Use this URL to cite or link to this record in EThOS:
Title: Broken promises : the politics of lax enforcement of tax laws in Egypt
Author: Schmoll, Moritz
ISNI:       0000 0004 7428 8094
Awarding Body: London School of Economics and Political Science (United Kingdom)
Current Institution: London School of Economics and Political Science (University of London)
Date of Award: 2017
Availability of Full Text:
Access from EThOS:
Full text unavailable from EThOS. Please try the link below.
Access from Institution:
This thesis seeks to explain the lax enforcement of tax laws in Egypt. While I acknowledge that existing explanations emphasising amongst other things the importance of low administrative capacity, neopatrimonialism, or rentseeking may discern some of the drivers of tax collection performance, I claim that other factors have been neglected. Based on a combination of historical and ethnographic research, I show how historical legacies and contemporary political dynamics intertwine and shape taxation at the three levels of microlevel tax relations, intra-bureaucratic relations, and the administrative and political leadership. I argue that deep-seated distrust on the one hand, and the consequences of a persistent but broken social contract on the other, contribute to the lax enforcement of tax laws. I show how repressive statebuilding resulted in a legacy of distrust that became institutionalised over time and that permeates tax relations to this day. I also explain how post-colonial populist state-building has led to the formation of moral economies of a “caretaker state”, widely-held norms, expectations and beliefs with respect to what the state should do for its citizens and its employees. The persistence of core aspects of this social contract until this day, in combination with its breaking by the state, shapes state and bureaucratic politics in important ways. On the one hand, tax collectors are in many different ways less inclined to do their jobs effectively and to strictly enforce the law against their fellow citizens. On the other hand, lenient enforcement is influenced by regime fears that the strict application of tax laws could provide a trigger for regimethreatening popular mobilisation. These findings make a number of different contributions to the literatures on taxation in developing countries, everyday governance and the enforcement of laws, as well as Middle East political science. Most crucially however, my research shows that both distrust and normative-ideational factors have to be taken seriously not only when it comes to explaining the willingness of taxpayer to pay, but also the willingness of tax collectors to collect.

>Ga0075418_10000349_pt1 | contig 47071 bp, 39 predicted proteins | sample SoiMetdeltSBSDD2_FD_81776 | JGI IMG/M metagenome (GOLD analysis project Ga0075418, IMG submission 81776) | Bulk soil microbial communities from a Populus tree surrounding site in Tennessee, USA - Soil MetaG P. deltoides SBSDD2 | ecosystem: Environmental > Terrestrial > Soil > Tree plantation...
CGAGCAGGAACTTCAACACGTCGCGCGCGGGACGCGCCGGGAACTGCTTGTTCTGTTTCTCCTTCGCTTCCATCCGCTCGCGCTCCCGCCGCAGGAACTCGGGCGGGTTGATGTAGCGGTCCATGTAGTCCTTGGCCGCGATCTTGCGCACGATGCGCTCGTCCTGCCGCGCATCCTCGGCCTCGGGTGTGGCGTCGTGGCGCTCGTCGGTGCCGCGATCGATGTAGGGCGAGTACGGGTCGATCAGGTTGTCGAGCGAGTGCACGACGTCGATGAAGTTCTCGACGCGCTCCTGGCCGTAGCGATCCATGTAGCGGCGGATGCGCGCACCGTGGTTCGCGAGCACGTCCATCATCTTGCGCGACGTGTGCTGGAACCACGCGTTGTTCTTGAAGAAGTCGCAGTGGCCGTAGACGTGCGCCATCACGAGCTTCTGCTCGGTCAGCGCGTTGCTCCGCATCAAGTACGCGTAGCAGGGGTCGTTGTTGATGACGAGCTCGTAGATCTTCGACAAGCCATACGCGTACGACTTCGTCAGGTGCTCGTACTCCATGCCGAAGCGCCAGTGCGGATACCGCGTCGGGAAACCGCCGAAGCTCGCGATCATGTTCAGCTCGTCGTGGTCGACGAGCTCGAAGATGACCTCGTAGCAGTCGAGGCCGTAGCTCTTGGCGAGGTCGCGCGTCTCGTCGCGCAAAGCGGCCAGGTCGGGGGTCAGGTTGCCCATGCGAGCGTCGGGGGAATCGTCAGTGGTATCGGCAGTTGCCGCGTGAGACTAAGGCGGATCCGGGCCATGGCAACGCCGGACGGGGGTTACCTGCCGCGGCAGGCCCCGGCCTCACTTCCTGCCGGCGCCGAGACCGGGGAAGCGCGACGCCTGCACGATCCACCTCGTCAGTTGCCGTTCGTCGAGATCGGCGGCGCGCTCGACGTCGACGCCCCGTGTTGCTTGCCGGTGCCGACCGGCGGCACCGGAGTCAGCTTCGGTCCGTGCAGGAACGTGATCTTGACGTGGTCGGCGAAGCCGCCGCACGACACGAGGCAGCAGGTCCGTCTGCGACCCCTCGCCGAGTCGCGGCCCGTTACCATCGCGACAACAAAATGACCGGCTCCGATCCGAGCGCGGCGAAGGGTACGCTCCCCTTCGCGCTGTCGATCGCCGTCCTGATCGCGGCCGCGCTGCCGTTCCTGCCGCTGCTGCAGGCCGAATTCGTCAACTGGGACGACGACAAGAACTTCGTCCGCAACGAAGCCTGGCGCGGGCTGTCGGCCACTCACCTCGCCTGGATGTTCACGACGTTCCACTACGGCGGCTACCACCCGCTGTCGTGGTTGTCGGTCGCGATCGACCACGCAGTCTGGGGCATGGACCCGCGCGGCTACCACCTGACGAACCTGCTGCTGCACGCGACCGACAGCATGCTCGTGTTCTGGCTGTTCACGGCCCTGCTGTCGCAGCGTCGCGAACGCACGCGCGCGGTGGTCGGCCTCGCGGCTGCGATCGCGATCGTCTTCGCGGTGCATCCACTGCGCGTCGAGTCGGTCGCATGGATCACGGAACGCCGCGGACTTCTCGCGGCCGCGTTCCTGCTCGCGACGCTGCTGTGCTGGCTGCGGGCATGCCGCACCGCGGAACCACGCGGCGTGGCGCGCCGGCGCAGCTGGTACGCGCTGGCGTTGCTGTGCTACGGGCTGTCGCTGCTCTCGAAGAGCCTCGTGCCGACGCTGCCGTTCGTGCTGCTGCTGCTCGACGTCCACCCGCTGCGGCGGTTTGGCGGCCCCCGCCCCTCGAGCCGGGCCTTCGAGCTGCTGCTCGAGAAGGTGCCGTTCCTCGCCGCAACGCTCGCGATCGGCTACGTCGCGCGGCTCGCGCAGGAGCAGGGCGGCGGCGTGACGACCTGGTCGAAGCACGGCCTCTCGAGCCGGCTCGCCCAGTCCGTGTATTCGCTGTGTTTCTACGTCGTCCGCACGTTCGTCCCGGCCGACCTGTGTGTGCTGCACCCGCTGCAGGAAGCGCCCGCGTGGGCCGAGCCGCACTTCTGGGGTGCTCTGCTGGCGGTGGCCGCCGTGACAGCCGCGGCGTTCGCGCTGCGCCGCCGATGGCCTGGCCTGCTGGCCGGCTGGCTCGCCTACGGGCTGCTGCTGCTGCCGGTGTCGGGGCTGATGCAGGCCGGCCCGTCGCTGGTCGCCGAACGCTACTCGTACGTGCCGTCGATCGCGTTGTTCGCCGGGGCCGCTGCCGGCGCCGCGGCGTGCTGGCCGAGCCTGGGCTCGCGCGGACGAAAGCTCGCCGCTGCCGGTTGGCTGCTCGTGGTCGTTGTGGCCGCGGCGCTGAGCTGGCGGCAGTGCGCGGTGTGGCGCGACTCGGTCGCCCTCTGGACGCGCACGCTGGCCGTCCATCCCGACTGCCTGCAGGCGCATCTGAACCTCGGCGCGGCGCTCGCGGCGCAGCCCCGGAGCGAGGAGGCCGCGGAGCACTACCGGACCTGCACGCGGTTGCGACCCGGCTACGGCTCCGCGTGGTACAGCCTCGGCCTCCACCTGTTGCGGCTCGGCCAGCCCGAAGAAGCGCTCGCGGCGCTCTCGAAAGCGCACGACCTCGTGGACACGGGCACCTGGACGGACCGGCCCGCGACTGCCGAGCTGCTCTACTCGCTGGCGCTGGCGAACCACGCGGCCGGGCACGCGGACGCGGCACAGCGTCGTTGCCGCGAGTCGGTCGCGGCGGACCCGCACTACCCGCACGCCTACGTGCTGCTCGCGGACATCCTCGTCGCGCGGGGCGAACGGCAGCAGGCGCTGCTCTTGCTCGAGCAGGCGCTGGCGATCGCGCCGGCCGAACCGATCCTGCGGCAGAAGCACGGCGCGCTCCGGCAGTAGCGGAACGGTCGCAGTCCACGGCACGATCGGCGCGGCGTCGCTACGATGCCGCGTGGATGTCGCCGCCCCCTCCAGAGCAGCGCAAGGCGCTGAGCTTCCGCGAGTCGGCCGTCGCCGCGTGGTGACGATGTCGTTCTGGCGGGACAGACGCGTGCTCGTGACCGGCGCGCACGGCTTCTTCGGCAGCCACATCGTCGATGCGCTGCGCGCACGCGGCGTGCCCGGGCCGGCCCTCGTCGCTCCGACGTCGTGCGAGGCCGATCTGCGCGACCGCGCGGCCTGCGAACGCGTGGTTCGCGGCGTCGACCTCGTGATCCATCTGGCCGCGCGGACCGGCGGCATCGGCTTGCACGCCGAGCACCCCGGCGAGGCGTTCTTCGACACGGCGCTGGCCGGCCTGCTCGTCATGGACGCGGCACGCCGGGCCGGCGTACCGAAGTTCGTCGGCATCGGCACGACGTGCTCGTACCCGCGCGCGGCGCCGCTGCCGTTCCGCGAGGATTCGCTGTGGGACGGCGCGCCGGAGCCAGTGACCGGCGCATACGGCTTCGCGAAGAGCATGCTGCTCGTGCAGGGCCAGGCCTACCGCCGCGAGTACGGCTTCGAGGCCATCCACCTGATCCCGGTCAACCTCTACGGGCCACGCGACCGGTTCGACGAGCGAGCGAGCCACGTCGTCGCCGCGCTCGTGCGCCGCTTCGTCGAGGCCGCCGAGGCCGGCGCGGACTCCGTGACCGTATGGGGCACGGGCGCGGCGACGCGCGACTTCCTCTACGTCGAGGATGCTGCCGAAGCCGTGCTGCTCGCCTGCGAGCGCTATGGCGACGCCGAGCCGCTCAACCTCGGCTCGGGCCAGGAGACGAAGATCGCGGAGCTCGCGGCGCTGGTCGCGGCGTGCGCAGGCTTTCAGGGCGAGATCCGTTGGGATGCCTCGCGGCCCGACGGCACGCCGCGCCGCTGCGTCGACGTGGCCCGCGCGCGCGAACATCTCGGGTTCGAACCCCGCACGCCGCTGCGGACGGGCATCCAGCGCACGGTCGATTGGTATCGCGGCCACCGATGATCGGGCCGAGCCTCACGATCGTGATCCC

Supervisor: Not available Sponsor: Not available
Qualification Name: Thesis (Ph.D.) Qualification Level: Doctoral
Keywords: K Law (General)